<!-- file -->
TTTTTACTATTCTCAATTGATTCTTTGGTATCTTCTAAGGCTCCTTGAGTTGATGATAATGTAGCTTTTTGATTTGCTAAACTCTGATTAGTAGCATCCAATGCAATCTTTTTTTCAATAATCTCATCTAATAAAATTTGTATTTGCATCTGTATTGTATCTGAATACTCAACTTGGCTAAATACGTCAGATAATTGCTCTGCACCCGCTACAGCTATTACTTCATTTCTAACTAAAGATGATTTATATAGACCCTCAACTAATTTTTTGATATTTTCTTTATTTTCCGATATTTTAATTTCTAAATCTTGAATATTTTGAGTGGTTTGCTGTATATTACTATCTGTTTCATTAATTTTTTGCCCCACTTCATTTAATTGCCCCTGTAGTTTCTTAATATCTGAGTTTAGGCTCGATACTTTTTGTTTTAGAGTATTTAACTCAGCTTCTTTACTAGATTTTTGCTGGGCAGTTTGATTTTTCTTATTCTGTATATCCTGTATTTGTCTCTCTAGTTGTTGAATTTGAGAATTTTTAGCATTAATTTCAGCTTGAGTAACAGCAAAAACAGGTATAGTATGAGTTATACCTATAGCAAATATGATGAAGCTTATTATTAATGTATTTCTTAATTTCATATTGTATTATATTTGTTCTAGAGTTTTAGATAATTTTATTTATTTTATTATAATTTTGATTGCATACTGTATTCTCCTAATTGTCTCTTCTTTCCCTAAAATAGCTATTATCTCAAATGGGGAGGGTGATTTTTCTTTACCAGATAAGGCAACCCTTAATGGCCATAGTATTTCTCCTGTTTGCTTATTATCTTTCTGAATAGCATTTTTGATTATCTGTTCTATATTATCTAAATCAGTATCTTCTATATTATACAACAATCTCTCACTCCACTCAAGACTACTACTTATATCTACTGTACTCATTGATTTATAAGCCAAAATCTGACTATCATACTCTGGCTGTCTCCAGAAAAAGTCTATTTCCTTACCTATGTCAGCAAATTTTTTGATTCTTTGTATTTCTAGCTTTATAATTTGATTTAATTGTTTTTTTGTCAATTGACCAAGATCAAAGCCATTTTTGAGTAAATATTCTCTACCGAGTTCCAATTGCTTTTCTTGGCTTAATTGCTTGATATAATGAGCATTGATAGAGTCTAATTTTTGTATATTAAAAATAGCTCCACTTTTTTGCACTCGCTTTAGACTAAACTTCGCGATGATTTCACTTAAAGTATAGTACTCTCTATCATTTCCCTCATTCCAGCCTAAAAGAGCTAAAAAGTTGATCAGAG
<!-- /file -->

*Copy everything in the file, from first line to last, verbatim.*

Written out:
TTTTTACTATTCTCAATTGATTCTTTGGTATCTTCTAAGGCTCCTTGAGTTGATGATAATGTAGCTTTTTGATTTGCTAAACTCTGATTAGTAGCATCCAATGCAATCTTTTTTTCAATAATCTCATCTAATAAAATTTGTATTTGCATCTGTATTGTATCTGAATACTCAACTTGGCTAAATACGTCAGATAATTGCTCTGCACCCGCTACAGCTATTACTTCATTTCTAACTAAAGATGATTTATATAGACCCTCAACTAATTTTTTGATATTTTCTTTATTTTCCGATATTTTAATTTCTAAATCTTGAATATTTTGAGTGGTTTGCTGTATATTACTATCTGTTTCATTAATTTTTTGCCCCACTTCATTTAATTGCCCCTGTAGTTTCTTAATATCTGAGTTTAGGCTCGATACTTTTTGTTTTAGAGTATTTAACTCAGCTTCTTTACTAGATTTTTGCTGGGCAGTTTGATTTTTCTTATTCTGTATATCCTGTATTTGTCTCTCTAGTTGTTGAATTTGAGAATTTTTAGCATTAATTTCAGCTTGAGTAACAGCAAAAACAGGTATAGTATGAGTTATACCTATAGCAAATATGATGAAGCTTATTATTAATGTATTTCTTAATTTCATATTGTATTATATTTGTTCTAGAGTTTTAGATAATTTTATTTATTTTATTATAATTTTGATTGCATACTGTATTCTCCTAATTGTCTCTTCTTTCCCTAAAATAGCTATTATCTCAAATGGGGAGGGTGATTTTTCTTTACCAGATAAGGCAACCCTTAATGGCCATAGTATTTCTCCTGTTTGCTTATTATCTTTCTGAATAGCATTTTTGATTATCTGTTCTATATTATCTAAATCAGTATCTTCTATATTATACAACAATCTCTCACTCCACTCAAGACTACTACTTATATCTACTGTACTCATTGATTTATAAGCCAAAATCTGACTATCATACTCTGGCTGTCTCCAGAAAAAGTCTATTTCCTTACCTATGTCAGCAAATTTTTTGATTCTTTGTATTTCTAGCTTTATAATTTGATTTAATTGTTTTTTTGTCAATTGACCAAGATCAAAGCCATTTTTGAGTAAATATTCTCTACCGAGTTCCAATTGCTTTTCTTGGCTTAATTGCTTGATATAATGAGCATTGATAGAGTCTAATTTTTGTATATTAAAAATAGCTCCACTTTTTTGCACTCGCTTTAGACTAAACTTCGCGATGATTTCACTTAAAGTATAGTACTCTCTATCATTTCCCTCATTCCAGCCTAAAAGAGCTAAAAAGTTGATCAGAG